To obtain a full-length clone, viral RNA was extracted from JPN08-404 propagated in HeLa cells using RNeasy mini kit (QIAGEN) according to the manufacturer's instructions. Viral RNA was reverse-transcribed by ReverTra Ace (TOYOBO) with oligo dT(20) primer. The full-length clones were generated by PCR using KOD plus Neo (TOYOBO) with the following primer set; A forward primer, 5'-CATGCGCGCGTAATACGACTCACTATAGGTTTCAAAGGGGGCCCTGGG-3', A reverse primer, 5'-CATGCGCGCGCGGCCGCGTTCTCATTTCCAATTAAAAGC-3'. The forward primer contains the sequences of Bss HII site, T7 promoter, spacer (GG) and 5' end of SAFV-3 (FM207487), sequentially from 5' end. The reverse primer contains the sequences of 3' end of SAFV-3 (FM207487), Not I site and Bss HII site, sequentially from 3' end. PCR products were digested by Bss HII and then inserted into pBluescriptII SK(+) (STRATAGENE) digested by Bss HII. To remove the artificial mutations inserted during PCR reaction and cloning steps, the clone named pSAFL1 was reconstructed with other two clones according to the sequence of full-length viral genome of JPN08-404 (HQ902242) determined by direct sequencing and rapid amplification of cDNA ends (RACE). However, pSAFL1 did not contain the four nucleotides (5'-AAAC-3') located in 3'end of JPN08-404 and poly (A) sequences. Therefore, in order to obtain pSAF404, the clones including the fragment from Bgl II site (nt 7155) to poly (A) sequence with Not I site were generated by 3' RACE. Bgl II - Not I fragment of pSAFL1 was then replaced with the novel Bgl II - Not I fragment including the complete 3' end and 30 adenylate residues. The deletion mutants of PTH signal were generated by PCR using the specific primers including the mutations.

In vitro transcription and virus generation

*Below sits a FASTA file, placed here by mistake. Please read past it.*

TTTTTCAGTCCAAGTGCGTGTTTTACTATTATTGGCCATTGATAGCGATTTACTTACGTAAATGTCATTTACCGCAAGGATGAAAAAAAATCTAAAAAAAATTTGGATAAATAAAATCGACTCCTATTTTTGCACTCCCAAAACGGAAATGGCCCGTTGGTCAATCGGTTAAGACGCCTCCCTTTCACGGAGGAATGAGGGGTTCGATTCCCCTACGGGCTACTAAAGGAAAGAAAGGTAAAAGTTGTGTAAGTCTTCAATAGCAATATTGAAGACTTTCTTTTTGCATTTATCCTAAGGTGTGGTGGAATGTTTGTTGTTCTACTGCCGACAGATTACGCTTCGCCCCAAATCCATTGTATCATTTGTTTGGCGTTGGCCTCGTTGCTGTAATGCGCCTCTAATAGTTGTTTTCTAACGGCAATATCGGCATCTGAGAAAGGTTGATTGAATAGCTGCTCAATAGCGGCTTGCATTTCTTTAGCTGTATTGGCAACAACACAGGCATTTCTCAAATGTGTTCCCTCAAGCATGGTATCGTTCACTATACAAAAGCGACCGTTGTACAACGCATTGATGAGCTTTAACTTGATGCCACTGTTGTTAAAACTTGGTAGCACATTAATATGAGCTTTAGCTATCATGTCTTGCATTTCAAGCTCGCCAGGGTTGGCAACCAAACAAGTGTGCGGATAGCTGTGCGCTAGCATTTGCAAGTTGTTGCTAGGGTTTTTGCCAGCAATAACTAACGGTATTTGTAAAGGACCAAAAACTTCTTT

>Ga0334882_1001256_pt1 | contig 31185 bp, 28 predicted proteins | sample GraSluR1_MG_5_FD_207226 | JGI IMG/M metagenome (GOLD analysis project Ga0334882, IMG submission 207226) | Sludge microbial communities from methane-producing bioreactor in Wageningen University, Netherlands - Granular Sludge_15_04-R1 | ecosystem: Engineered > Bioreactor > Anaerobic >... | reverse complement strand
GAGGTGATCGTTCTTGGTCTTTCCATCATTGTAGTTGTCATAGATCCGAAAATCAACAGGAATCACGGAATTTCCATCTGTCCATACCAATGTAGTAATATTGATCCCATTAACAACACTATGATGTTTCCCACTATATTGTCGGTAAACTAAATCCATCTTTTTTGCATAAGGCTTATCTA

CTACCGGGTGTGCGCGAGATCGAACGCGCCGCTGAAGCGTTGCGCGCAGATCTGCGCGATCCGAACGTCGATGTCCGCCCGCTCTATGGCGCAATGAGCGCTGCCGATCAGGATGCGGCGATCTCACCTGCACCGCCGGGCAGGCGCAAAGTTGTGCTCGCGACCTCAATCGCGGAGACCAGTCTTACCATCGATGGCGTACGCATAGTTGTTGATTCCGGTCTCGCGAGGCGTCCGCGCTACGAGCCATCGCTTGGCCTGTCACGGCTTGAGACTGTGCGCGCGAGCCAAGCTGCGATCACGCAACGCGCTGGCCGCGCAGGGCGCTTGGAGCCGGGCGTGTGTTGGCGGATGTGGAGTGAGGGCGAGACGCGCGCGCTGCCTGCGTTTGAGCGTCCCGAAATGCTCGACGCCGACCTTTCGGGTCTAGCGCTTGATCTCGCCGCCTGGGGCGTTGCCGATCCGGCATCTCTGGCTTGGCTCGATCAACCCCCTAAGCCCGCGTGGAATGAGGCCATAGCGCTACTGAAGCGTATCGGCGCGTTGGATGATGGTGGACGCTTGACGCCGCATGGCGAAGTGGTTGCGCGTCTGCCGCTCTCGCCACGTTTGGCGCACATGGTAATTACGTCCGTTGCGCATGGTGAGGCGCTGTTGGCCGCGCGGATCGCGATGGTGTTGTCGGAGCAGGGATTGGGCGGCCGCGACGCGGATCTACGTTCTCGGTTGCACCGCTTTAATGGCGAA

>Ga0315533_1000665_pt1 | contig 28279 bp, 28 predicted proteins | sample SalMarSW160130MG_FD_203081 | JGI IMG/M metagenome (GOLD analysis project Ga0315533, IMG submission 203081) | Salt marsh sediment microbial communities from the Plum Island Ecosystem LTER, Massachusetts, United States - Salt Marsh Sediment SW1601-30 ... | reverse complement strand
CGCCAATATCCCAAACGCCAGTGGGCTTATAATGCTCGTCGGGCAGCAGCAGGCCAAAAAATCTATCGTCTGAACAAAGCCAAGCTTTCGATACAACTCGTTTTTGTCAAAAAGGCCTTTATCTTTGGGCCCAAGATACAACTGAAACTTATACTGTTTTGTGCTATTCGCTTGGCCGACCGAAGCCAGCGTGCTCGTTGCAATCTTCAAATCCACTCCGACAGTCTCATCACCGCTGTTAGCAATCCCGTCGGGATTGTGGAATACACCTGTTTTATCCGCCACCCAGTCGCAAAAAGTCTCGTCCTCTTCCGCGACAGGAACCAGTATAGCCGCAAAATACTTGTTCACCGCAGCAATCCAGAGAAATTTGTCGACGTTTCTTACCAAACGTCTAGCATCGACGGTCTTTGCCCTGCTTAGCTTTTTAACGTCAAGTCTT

pSAF404 and other plasmids (deletion mutants of the PTH signal) were linearized with Not I, and RNA transcripts were synthesized with Thermo T7 RNA polymerase (TOYOBO) or CUGA 7 RNA polymerase (NIPPON GENE). pDAFL3 [12] was linearized with Xba I, and RNA transcripts were synthesized with Thermo T7 RNA polymerase or CUGA 7 RNA polymerase. Then, HeLa cells were transfected with the transcripts derived from pSAF404 using Lipofectin (INVITROGEN) according to the manufacturer's instructions. The cultured cells and supernatants were collected after 48 hours, and viruses were prepared by three freezing/thawing cycles to release virions. The titers of viruses were determined by a standard plaque assay on HeLa cells.

Kinetics of virus growth in cells

The kinetics of virus growth of the original and the cDNA-derived viruses in HeLa cells was analyzed. The cells were seeded at a density of 5 × 105 cells in a 35-mm dish. After 24 h, the cells were infected with each virus at a multiplicity of infection of 5 PFU per cell. After virus adsorption at 37°C for 60 min, the cells were washed twice with Dulbecco's phosphate buffered saline, and incubated at 37°C in DMEM with 1% FBS. The cells and supernatants were collected at 0, 3, 6, 10, 24, and 48 h after infection and the cell-associated viruses were prepared by three freezing/thawing cycles from the cells. Cell-free and cell-associated viruses were titrated by a standard plaque assay on HeLa cells.

List of abbreviations used

CPE: 

cytopathic effect

CSF: 

cerebrospinal fluid

DMEM: 

Dulbecco's modified Eagle's medium

EMCV: 

Encephalomyocarditis virus

FBS: 

fetal bovine serum

PTH: 

preproparathyroid hormone

RACE: 

rapid amplification of cDNA ends

SAFV: 

Saffold virus

TMEV: 

Theiler's murine encephalomyelitis virus.

Declarations

Acknowledgements

This work was supported in part by a Grant-in-Aid for Research on Emerging and Re-emerging Infectious Diseases and a Grant-in-Aid for the Promotion of Polio Eradication from the Ministry of Health, Labour and Welfare, Japan, the Health and Labour Sciences Research Grant of Intractable Diseases (Neuroimmunological Diseases) from the Ministry of Health, Labour and Welfare of Japan, Grant-in-Aid for Scientific Research from the Ministry of Education, Culture, Sports, Science and Technology, Japan (22590421), and Assist KAKEN (K2010-16) from Kanazawa Medical University.

We thank Ms. Saito for her excellent technical assistance.

Authors’ Affiliations

(1)
Department of Microbiology, Kanazawa Medical University School of Medicine
(2)
The Public Health Institute of Kochi Prefecture
(3)
Department of Virology II, National Institute of Infectious Diseases

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This article is published under license to BioMed Central Ltd. This is an Open Access article distributed under the terms of the Creative Commons Attribution License (http://creativecommons.org/licenses/by/2.0), which permits unrestricted use, distribution, and reproduction in any medium, provided the original work is properly cited.